Betrayed Agreements — International Missions in the Republic of Croatia Cover Image

Iznevjereni ugovori — Međunarodne misije u Republici Hrvatskoj
Betrayed Agreements — International Missions in the Republic of Croatia

Author(s): Tena Erceg
Subject(s): Politics / Political Sciences, Politics, Law, Constitution, Jurisprudence, International Law, International relations/trade, EU-Legislation
Published by: Srpsko narodno vijeće, Arhiv Srba u Hrvatskoj
Keywords: Office of the UN High Commissioner for Human Rights (OHCHR); UNHCR; UNTAES; OSCE; Council of Europe; European Union; International Missions in the Republic of Croatia;
Summary/Abstract: When political turmoil began in former Yugoslavia, European Community (EC) was not prepared for the conflict on the European soil. NATO sought from its members in November 1991 to act diplomatically in the Yugoslav conflict, while the U.S. which initially publicly supported Yugoslavia’s unity, later said that borders could be changed only peacefully. At the beginning of the summer 1991 the EC managed to arrange calming of tensions and withdrawal of JNA troops to the barracks, while Slovenia and Croatia agreed to delay implementation of their independence for three months. Brijuni Agreement was signed and the European Community Monitoring Mission (ECMM) was established which was supposed to oversee implementation of the agreement. At the same time Peace Conference on Yugoslavia was organized and the European arbitration commission was established, the so called ‘Badinter Commission’ which dealt with the legal dimension of the collapse of Yugoslavia. But the European Community’s efforts bore no results, the intensity of war increased, the UN took on the role of the mediator and in September it declared the arms embargo for all the warring parties. At the beginning of January 1992 cessation of hostilities was achieved with the UN mediation and in February 1992 UN Security Council brought a 743 Resolution about sending 14,000 troops to the so called UNPA zones in Croatia. Although Badinter’s Commission in December 1991 still had not sent its opinion and although the UN Secretary General claimed that “premature selective recognition of Croatia’s independence could lead to catastrophic consequences”, German Minister of Foreign Affairs, Hans-Dietrich-Genscher informed the EC ministers that Germany intended to recognize independence of Croatia and Slovenia which on 15 January led to Croatia’s recognition by the EC as a whole. In the beginning of April 1992, war in Bosnia-Herzegovina started and the international community did not manage to protect safe havens in that country.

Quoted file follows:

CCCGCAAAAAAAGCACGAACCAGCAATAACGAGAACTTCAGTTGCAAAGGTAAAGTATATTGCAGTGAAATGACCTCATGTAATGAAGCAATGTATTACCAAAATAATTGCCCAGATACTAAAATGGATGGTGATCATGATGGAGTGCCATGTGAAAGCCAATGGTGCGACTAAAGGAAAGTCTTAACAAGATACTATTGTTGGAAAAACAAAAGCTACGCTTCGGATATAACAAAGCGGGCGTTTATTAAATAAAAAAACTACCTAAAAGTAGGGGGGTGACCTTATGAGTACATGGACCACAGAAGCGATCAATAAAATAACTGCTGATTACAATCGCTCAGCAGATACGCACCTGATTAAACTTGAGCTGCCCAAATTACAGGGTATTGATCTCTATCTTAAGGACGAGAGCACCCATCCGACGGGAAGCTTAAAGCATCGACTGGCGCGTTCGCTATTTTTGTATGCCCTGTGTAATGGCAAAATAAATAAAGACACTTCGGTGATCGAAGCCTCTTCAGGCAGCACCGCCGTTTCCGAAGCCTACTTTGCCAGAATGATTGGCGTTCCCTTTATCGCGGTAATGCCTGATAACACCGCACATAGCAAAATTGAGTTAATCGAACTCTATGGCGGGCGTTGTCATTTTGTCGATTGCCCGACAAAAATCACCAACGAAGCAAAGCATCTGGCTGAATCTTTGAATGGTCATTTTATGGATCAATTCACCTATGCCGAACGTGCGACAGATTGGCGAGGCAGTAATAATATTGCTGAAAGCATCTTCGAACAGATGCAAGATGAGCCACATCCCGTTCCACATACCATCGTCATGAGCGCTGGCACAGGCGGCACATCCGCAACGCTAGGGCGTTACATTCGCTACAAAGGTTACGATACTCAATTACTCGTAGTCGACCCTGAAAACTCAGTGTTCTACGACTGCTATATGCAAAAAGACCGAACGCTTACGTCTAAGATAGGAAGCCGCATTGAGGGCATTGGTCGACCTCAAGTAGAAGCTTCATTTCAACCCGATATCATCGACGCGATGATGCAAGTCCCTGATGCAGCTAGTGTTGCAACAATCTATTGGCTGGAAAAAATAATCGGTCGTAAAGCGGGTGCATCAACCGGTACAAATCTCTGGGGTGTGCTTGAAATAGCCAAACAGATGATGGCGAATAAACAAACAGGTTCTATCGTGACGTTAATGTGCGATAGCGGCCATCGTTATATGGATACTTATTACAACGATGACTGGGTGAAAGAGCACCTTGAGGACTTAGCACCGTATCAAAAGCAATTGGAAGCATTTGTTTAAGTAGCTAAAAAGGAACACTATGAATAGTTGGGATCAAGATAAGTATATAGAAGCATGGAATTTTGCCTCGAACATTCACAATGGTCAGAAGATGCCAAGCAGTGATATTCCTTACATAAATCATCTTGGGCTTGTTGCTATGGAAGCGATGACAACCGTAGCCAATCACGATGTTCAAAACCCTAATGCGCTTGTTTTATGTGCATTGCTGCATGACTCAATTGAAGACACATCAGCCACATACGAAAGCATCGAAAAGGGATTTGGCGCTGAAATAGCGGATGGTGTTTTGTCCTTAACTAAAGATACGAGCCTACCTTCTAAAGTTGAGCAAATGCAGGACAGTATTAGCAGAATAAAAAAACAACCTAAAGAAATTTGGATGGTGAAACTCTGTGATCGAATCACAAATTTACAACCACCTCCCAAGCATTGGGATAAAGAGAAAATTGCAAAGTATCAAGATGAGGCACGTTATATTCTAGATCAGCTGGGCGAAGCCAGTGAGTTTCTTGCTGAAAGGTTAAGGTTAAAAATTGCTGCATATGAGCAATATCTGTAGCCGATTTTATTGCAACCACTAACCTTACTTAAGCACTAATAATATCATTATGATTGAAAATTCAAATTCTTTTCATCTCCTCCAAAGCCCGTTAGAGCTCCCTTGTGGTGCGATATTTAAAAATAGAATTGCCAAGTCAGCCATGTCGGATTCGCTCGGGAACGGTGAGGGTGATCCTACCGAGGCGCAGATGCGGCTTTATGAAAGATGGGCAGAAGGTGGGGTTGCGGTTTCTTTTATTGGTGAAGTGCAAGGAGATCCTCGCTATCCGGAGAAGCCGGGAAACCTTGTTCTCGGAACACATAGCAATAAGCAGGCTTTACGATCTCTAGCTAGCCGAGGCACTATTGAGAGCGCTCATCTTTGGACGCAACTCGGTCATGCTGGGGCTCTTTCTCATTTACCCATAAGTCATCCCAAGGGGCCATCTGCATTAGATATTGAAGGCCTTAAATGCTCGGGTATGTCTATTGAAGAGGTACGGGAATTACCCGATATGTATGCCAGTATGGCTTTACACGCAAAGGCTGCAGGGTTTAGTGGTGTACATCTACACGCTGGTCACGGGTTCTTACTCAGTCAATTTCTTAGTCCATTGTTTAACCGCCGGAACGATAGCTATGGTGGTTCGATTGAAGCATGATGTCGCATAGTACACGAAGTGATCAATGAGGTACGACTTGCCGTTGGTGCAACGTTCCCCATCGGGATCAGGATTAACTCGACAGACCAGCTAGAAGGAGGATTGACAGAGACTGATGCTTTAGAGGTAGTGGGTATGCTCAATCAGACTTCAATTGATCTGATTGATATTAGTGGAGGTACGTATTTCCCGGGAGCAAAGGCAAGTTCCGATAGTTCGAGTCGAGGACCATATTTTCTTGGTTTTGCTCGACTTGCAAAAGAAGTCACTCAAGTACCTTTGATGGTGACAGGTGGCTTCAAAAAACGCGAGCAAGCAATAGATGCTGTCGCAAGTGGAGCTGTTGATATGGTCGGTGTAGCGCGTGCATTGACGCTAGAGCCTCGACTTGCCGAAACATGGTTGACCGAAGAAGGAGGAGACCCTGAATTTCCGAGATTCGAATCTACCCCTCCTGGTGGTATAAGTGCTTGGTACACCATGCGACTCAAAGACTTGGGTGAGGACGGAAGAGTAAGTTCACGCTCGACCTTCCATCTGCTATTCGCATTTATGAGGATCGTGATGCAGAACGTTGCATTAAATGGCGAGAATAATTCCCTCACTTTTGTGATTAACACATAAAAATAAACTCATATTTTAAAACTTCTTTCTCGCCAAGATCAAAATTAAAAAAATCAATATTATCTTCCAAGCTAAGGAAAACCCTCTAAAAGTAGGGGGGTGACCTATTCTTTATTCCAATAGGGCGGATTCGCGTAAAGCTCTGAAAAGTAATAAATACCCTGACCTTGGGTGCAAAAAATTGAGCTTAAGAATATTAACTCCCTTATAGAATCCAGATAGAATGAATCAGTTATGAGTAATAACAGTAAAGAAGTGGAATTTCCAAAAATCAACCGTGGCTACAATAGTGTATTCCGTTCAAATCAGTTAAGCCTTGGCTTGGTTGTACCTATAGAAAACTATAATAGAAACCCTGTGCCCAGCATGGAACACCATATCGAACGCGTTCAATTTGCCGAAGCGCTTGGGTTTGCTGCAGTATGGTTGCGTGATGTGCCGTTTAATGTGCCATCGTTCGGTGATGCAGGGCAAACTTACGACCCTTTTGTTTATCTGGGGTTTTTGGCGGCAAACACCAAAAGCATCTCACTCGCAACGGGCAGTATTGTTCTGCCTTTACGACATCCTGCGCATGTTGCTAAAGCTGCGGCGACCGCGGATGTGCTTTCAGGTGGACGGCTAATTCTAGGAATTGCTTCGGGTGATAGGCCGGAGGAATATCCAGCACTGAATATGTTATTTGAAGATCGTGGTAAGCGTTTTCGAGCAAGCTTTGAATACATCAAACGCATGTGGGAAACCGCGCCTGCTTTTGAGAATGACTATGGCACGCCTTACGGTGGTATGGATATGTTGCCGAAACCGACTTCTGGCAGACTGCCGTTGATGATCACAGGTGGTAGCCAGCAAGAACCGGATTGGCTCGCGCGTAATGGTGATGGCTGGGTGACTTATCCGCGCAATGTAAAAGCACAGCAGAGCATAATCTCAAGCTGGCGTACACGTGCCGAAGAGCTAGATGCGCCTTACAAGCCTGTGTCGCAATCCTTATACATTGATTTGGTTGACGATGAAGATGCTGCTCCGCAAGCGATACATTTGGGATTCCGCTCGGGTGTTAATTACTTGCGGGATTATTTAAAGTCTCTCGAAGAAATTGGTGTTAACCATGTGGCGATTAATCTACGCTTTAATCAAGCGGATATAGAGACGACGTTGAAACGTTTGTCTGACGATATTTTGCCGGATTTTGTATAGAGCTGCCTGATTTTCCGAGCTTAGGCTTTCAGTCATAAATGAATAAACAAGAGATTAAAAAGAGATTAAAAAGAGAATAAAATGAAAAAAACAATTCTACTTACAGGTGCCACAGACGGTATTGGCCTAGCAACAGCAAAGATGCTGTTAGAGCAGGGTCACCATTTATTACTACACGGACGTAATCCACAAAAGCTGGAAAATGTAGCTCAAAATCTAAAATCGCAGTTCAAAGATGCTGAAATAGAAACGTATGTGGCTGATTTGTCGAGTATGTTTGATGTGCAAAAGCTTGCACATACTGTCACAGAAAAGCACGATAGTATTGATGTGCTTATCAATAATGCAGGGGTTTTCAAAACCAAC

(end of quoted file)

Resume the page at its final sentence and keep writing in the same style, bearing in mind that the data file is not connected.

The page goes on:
• Print-ISBN-13: 978-953-7442-24-8
  • Page Count: 57
  • Publication Year: 2015
  • Language: English, Croatian